A father and son who allege they were "severely beaten" by gardaí in March of this year in Donegal are seeking to take a civil action against the gardaí involved. One of the men, Damien Meehan of Derry, had 32 staples inserted in head wounds which, he claims, were inflicted after he was arrested and his hands cuffed behind his back.
His father, John Meehan, was also arrested and, he claims, suffered serious bruising to his head and arms. Assault and public order charges brought by the Garda against the Meehans were dismissed at Buncrana District Court on 22 November.
The gardaí claimed Damien Meehan attacked three gardaí as he was being arrested and this required them to use batons to protect the gardaí and to secure the arrest.
One of the more controversial gardaí associated with the Morris Tribunal, Sgt Michael Murray, was in charge of the gardaí who arrested Damien and John Meehan. The Morris Tribunal Report said of Sgt Murray: "[he was] anxious to present himself to the Tribunal as both a truthful witness and as a member of An Garda Síochána who carried out his duties in a conscientious manner. The Tribunal is satisfied that he was neither."
Murray continued to serve as a member of An Garda Síochána subsequent to this finding against him. Murray was not himself involved in the alleged assault on the Meehans in the incident reported here.
Damien Meehan had been involved in a brief altercation in the 19th Hole bar at the border village of Bridgend on the night of 28 March 2005. Gardaí were called, but the row ended before the gardaí arrived.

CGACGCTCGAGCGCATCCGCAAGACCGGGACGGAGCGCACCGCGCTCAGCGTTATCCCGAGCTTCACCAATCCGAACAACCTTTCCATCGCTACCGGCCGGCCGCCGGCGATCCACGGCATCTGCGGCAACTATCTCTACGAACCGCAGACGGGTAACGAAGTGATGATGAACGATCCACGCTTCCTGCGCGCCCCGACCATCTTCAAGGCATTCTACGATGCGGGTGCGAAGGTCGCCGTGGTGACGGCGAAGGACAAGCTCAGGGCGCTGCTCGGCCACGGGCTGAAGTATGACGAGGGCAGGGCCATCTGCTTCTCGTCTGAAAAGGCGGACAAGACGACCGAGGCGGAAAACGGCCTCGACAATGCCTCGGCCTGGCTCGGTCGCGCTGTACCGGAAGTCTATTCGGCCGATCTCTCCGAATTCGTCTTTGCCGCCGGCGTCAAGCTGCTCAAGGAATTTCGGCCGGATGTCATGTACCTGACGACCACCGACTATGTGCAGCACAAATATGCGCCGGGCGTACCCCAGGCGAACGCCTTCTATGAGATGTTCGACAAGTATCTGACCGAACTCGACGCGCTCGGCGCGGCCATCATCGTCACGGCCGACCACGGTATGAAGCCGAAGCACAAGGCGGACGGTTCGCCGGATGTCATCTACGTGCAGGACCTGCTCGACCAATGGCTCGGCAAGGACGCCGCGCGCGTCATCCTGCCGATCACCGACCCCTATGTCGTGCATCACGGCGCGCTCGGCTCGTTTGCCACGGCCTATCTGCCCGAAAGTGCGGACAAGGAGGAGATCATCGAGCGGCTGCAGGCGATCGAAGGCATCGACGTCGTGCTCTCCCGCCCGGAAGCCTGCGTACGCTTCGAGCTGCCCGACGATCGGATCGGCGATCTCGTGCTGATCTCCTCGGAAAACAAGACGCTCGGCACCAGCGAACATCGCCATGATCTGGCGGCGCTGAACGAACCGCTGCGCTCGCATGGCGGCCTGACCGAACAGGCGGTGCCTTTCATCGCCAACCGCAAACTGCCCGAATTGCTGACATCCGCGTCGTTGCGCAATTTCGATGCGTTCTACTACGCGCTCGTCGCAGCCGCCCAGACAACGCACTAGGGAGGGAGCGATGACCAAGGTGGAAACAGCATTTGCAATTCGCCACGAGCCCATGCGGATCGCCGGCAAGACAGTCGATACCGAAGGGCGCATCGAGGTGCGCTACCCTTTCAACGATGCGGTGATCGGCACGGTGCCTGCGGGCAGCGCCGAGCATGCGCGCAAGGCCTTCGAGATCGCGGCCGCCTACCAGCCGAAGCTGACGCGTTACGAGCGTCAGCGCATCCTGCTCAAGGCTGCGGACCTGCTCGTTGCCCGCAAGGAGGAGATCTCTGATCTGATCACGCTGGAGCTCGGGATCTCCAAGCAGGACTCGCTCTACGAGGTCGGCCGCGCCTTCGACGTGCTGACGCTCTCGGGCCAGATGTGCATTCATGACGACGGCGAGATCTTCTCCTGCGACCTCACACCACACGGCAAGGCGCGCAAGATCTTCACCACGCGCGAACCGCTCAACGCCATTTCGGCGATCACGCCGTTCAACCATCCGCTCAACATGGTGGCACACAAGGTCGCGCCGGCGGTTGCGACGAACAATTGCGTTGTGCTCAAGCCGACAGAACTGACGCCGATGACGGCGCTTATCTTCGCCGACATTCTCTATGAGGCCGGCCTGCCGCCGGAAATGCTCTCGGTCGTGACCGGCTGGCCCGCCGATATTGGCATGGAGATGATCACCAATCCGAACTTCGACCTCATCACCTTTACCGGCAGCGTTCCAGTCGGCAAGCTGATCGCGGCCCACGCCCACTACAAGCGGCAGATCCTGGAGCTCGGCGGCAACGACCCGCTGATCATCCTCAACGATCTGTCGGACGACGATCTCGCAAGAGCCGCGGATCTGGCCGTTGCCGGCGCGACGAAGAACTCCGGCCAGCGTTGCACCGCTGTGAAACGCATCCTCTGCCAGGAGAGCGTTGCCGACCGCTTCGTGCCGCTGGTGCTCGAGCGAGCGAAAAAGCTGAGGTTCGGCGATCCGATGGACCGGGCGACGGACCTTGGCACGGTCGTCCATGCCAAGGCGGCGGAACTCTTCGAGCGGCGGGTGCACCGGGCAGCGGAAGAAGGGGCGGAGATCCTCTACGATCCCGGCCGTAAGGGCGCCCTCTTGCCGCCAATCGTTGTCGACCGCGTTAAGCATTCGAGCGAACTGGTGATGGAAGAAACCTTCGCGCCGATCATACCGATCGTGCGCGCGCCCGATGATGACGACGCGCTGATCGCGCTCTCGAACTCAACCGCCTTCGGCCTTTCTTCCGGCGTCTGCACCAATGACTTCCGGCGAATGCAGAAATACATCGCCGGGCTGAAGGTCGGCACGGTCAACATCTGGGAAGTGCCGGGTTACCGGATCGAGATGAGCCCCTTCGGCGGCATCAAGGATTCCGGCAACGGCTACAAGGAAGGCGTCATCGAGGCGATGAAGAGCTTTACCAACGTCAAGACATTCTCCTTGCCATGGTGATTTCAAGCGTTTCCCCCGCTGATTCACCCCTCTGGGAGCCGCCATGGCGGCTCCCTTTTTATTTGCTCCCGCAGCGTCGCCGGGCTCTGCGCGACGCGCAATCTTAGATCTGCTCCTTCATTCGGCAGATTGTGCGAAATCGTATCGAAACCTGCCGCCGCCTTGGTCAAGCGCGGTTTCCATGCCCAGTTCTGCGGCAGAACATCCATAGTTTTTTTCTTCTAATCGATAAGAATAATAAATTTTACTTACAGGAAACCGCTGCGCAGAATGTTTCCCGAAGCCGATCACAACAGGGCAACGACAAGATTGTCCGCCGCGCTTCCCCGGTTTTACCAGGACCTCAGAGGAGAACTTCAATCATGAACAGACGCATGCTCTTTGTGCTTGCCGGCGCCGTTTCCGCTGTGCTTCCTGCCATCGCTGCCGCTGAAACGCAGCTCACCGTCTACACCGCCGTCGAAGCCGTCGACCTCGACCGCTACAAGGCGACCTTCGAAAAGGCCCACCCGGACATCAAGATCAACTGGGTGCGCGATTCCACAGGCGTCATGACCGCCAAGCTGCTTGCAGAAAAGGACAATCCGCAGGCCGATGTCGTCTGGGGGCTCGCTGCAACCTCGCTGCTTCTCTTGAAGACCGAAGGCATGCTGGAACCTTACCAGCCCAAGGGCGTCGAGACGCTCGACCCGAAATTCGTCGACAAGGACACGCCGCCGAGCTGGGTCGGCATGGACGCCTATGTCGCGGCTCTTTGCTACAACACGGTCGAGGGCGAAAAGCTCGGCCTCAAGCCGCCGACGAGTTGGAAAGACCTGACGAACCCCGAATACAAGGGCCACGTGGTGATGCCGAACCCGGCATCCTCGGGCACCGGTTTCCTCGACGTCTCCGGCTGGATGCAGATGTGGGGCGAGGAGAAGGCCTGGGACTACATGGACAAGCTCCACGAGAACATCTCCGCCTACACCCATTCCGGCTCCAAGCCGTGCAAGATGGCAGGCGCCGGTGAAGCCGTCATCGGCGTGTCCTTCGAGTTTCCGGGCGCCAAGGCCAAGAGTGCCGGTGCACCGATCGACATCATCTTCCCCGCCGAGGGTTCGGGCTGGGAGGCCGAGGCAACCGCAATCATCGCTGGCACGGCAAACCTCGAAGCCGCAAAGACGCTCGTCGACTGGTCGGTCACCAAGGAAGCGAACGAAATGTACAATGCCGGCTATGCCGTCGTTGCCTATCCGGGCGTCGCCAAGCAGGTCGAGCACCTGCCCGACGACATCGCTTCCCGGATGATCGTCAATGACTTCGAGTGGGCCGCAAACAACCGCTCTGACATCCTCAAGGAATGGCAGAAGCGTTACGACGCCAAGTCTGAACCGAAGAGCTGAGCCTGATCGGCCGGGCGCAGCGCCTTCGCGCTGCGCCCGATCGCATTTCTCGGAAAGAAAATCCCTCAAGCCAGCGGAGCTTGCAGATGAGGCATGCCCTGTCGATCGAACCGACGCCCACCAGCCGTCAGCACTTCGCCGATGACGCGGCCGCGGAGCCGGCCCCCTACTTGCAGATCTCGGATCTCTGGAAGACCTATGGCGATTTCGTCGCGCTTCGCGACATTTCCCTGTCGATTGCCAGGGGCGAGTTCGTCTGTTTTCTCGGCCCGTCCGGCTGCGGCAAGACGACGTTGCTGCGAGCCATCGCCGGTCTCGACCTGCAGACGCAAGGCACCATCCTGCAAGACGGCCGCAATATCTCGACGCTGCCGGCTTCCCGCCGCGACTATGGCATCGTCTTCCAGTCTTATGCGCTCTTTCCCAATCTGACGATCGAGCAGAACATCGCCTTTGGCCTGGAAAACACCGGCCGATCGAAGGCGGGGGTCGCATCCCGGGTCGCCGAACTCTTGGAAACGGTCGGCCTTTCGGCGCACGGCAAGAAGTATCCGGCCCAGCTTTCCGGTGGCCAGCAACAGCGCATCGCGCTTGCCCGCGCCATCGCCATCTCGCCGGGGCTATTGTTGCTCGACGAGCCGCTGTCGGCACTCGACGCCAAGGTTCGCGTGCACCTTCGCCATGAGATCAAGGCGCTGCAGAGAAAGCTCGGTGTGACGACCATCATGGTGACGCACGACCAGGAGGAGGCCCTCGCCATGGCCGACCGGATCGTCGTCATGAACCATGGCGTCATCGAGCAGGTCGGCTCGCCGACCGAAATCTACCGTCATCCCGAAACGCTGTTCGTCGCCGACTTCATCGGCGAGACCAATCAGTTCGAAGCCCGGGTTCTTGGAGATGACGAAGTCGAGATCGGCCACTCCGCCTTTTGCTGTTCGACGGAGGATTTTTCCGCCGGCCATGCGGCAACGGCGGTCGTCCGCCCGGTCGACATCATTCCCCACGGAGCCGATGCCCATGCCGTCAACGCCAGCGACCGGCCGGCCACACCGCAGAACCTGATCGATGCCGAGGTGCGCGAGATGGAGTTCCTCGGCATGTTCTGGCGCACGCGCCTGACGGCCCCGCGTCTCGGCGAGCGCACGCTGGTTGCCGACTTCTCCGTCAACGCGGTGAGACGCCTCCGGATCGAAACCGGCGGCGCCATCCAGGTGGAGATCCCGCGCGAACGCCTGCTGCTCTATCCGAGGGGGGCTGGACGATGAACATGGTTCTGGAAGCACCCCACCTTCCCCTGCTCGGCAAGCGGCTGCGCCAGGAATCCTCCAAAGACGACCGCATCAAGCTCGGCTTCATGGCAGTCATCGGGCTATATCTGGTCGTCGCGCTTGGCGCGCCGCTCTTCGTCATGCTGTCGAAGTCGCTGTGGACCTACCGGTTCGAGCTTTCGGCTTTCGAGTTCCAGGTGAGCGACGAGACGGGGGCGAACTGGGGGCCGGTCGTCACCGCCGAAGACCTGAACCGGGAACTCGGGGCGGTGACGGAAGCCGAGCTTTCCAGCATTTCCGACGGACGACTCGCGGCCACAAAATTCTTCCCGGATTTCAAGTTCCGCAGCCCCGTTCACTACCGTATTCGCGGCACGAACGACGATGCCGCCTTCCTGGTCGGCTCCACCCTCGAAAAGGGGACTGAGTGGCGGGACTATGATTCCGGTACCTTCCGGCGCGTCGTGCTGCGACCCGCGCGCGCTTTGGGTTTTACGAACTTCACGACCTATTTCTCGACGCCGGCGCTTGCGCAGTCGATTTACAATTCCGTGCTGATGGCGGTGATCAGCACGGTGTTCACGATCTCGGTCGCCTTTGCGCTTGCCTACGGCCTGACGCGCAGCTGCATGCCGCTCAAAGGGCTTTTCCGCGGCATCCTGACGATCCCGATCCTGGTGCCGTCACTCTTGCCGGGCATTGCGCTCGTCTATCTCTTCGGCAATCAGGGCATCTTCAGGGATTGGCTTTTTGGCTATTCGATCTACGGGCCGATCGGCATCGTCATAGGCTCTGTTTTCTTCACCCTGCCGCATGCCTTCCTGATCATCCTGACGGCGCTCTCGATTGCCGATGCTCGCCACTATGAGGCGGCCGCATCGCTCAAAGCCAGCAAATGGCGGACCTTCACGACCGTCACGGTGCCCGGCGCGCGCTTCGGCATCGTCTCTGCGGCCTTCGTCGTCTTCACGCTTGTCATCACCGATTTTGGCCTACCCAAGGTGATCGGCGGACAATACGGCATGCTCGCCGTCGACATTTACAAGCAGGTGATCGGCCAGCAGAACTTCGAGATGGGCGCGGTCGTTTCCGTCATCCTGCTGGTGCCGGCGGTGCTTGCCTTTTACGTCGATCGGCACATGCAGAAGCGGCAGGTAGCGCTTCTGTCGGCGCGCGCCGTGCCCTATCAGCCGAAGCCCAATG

When the gardaí arrived at the scene, they called Damien Meehan outside, arrested him, handcuffed him behind his back and put him into a Garda van. Damien Meehan's father, John Meehan protested and, according to an official complaint to the Garda by a sister of Damien Meehan, Karen Meehan, Murray allegedly "told my father to shut his mouth and he took a baton out and put it to his face and told him he would be arrested too."
John Meehan was then arrested and brought towards the van. "When the two doors [of the van] opened, my brother Damien stood up as the gardaí were putting Daddy in," Karen Meehan said.
"A Garda grabbed Damien by the scruff and two gardaí hit him with their batons. My father tried to protect Damien. Next minute I just seen Damien's head getting opened by the batons striking his head."
Another eye-witness, Dermot Wilson, said: "As they open (sic) the back of the van, Damien Meehan was standing there and put his head out and at that, two members of the gardaí had lashed out on Damien with their batons, hitting him on the head several times until his head opened up," said Wilson.
Garda statements say Damien Meehan attacked three gardaí when the van door was opened. Three Garda then used batons. Garda Shaun McLaughlin said: "I decided to draw my official baton and at that I struck Damien Meehan three times on the lower leg."
"Gardaí Mannion, Togher and McLaughlin used their official batons in order to ensure their own safety, and of the safety of other gardaí present," Garda Conor Mulkerrins said.